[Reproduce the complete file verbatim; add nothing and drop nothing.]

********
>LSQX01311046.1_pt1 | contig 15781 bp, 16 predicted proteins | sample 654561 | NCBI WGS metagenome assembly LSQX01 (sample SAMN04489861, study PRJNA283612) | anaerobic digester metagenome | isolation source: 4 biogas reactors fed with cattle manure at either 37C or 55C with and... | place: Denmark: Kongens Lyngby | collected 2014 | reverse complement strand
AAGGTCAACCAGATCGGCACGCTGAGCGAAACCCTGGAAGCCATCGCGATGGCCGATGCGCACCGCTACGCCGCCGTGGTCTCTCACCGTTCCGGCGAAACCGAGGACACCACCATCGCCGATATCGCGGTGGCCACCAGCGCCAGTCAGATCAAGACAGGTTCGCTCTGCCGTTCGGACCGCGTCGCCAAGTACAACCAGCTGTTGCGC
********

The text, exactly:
>LSQX01311046.1_pt1 | contig 15781 bp, 16 predicted proteins | sample 654561 | NCBI WGS metagenome assembly LSQX01 (sample SAMN04489861, study PRJNA283612) | anaerobic digester metagenome | isolation source: 4 biogas reactors fed with cattle manure at either 37C or 55C with and... | place: Denmark: Kongens Lyngby | collected 2014 | reverse complement strand
AAGGTCAACCAGATCGGCACGCTGAGCGAAACCCTGGAAGCCATCGCGATGGCCGATGCGCACCGCTACGCCGCCGTGGTCTCTCACCGTTCCGGCGAAACCGAGGACACCACCATCGCCGATATCGCGGTGGCCACCAGCGCCAGTCAGATCAAGACAGGTTCGCTCTGCCGTTCGGACCGCGTCGCCAAGTACAACCAGCTGTTGCGC